Islam, as a religion, is a composite of beliefs and traditions from divergent monotheistic prophets, those who would teach the belief in one God. It is as a social order that Islam distinguishes in creeds and practice from other religions. It is as a social order that Islam is distinct in creed and practice from other religions; it is both a social order and a functional political system. Islam in its development abandoned the initial period of spiritual teachings in favour of strict social and judicial rules for Muslims. To see how this happened, let us take an unbiased look at its development.
The alleged prophecy of Muhammad Ibn Abdullah started with the revelation of the Koran when he was 40 and living in Mecca. He started believing that he was chosen to communicate a divine message to his fellow city dwellers. Thus his prophecy began when in one of his usual meditations in Mount of Hira, near Mecca, he received the first revelation of the Koran delivered by angel Gabriel. The revelation began with the first “Ayah” (verse) of the Koran, to illiterate Muhammad, commanding him to “read with the name of Allah”. In such moments of initial revelation, he was in a kind of trance (ecstasy), with accompanying features, such as perspiring, convulsions, clouding of or loss of consciousness. All those symptoms suggest to some scholars that he was probably epileptic. Perhaps because of excessive suffering in his past, he looked to his unconscious for sources of enlightenment.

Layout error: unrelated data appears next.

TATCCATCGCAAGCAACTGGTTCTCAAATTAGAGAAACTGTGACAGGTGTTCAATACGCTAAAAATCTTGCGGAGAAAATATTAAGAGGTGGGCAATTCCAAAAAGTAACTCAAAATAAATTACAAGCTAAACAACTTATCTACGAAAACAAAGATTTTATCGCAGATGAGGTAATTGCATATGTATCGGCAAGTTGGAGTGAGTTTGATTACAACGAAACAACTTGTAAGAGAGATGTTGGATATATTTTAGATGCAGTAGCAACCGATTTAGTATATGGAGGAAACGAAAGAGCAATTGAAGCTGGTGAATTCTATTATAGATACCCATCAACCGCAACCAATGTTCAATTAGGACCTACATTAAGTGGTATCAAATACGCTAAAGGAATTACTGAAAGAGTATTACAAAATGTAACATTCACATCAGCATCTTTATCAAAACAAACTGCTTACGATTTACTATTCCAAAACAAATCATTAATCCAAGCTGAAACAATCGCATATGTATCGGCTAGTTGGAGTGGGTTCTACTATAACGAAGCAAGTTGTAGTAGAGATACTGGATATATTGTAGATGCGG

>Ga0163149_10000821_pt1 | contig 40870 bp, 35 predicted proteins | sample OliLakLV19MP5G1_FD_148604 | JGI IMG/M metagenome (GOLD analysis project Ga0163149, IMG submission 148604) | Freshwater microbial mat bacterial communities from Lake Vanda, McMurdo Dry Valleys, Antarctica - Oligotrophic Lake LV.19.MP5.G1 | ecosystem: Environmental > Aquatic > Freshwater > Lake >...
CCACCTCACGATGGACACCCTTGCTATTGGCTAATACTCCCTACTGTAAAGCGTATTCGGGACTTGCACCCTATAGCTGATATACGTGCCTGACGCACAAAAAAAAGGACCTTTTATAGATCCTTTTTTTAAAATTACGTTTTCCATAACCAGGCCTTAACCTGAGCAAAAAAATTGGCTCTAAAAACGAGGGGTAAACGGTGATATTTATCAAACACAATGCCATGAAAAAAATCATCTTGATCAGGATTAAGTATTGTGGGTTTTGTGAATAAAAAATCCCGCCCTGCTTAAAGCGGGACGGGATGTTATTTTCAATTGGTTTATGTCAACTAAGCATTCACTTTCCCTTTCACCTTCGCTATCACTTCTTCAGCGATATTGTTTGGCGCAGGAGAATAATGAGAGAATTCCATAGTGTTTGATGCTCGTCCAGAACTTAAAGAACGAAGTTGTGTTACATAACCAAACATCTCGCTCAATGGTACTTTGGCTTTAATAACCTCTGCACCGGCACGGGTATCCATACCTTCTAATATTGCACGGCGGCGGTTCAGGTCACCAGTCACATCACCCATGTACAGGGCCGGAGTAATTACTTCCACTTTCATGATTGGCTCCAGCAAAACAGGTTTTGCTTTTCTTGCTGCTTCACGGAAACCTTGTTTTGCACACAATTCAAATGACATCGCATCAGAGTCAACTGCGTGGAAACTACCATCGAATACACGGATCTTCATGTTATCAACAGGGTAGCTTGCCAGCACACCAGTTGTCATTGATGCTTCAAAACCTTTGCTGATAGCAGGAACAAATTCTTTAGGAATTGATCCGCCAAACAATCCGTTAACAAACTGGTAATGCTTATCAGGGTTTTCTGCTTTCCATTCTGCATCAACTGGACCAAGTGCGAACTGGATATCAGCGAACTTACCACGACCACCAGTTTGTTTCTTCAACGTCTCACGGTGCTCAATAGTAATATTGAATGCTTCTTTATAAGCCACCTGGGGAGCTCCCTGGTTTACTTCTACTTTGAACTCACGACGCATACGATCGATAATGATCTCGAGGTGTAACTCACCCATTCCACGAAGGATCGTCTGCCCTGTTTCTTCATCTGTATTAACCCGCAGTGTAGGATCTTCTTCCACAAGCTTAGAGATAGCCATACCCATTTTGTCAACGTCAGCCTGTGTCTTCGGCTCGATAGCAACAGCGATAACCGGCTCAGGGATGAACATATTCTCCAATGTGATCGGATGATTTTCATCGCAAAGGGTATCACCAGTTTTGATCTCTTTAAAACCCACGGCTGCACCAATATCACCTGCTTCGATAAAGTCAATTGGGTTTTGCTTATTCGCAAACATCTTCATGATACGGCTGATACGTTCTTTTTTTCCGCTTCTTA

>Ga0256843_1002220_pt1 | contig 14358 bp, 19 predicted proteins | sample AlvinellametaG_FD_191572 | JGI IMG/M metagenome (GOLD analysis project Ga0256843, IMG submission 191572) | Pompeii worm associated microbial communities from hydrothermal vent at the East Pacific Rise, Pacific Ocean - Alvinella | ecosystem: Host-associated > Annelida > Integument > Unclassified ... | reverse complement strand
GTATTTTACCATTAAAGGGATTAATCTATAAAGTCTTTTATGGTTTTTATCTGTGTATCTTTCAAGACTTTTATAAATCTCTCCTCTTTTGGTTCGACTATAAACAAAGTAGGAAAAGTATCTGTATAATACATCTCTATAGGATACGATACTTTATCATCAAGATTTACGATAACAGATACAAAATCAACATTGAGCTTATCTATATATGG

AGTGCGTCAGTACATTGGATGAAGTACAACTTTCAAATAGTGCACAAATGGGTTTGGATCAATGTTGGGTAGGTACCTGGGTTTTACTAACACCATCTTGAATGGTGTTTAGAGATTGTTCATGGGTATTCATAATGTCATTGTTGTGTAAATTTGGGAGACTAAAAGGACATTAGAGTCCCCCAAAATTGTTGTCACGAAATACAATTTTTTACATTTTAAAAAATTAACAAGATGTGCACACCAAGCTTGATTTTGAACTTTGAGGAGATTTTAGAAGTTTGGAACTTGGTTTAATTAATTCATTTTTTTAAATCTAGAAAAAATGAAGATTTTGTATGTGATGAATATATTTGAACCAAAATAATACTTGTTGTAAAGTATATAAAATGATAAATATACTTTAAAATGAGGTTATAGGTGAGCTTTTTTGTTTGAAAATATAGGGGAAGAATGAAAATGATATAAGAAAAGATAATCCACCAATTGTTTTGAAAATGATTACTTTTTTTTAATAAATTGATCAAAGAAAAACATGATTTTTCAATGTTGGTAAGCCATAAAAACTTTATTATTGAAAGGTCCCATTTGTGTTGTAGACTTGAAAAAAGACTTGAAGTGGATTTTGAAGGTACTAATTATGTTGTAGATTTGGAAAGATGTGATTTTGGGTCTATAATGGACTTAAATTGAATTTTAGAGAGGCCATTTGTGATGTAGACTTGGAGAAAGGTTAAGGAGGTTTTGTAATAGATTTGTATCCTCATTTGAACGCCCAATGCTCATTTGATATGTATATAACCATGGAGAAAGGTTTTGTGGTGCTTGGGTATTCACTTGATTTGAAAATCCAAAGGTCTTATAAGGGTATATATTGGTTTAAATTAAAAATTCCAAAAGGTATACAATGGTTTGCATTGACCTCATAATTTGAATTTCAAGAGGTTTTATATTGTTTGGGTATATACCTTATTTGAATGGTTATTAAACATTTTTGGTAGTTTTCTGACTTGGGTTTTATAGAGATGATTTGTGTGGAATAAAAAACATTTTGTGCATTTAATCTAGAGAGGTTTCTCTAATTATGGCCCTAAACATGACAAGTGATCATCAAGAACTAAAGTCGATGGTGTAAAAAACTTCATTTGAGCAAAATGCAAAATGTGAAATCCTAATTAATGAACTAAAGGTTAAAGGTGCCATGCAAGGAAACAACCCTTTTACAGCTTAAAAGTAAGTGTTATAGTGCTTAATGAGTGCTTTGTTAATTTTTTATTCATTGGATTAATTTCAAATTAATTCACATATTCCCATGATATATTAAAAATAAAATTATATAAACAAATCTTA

The Koran is alleged to be God’s message to mankind. It contains 114 “Surahs” (chapters), which are sub-divided into “Ayah” (verses). The writings of the Koran remained in separate pieces for some 23 years. The doctrine of the Koran emphasises strict “Tawheed” (monotheism). It challenges the pantheism of both ancient Greek and Oriental religions, which prior to Islam had identified God with the forces of nature and with the natural substances within space and time. Tawheed also rejects the Christian Trinity, which claims that God is three persons in one substance. It considers any idea of joining others with God as a “shirk” (an unforgivable sin). Everything is created by God and is limited to divine predestination. Nothing can escape the Divine Laws, including Jinn (an intelligent being created from pure fire) and man (created from earth). However, it incorporates the idea of some ancient Greek philosophers who believed in the primary element (arche) for all that exists. Ancient Greek philosophers were the first to emphasise the rational unity of things by rejecting mythological explanations of the world. The elements of soil from Empedocles and fire from Heraclites (as the first elements of man and Jinn) have also been incorporated into the Koran.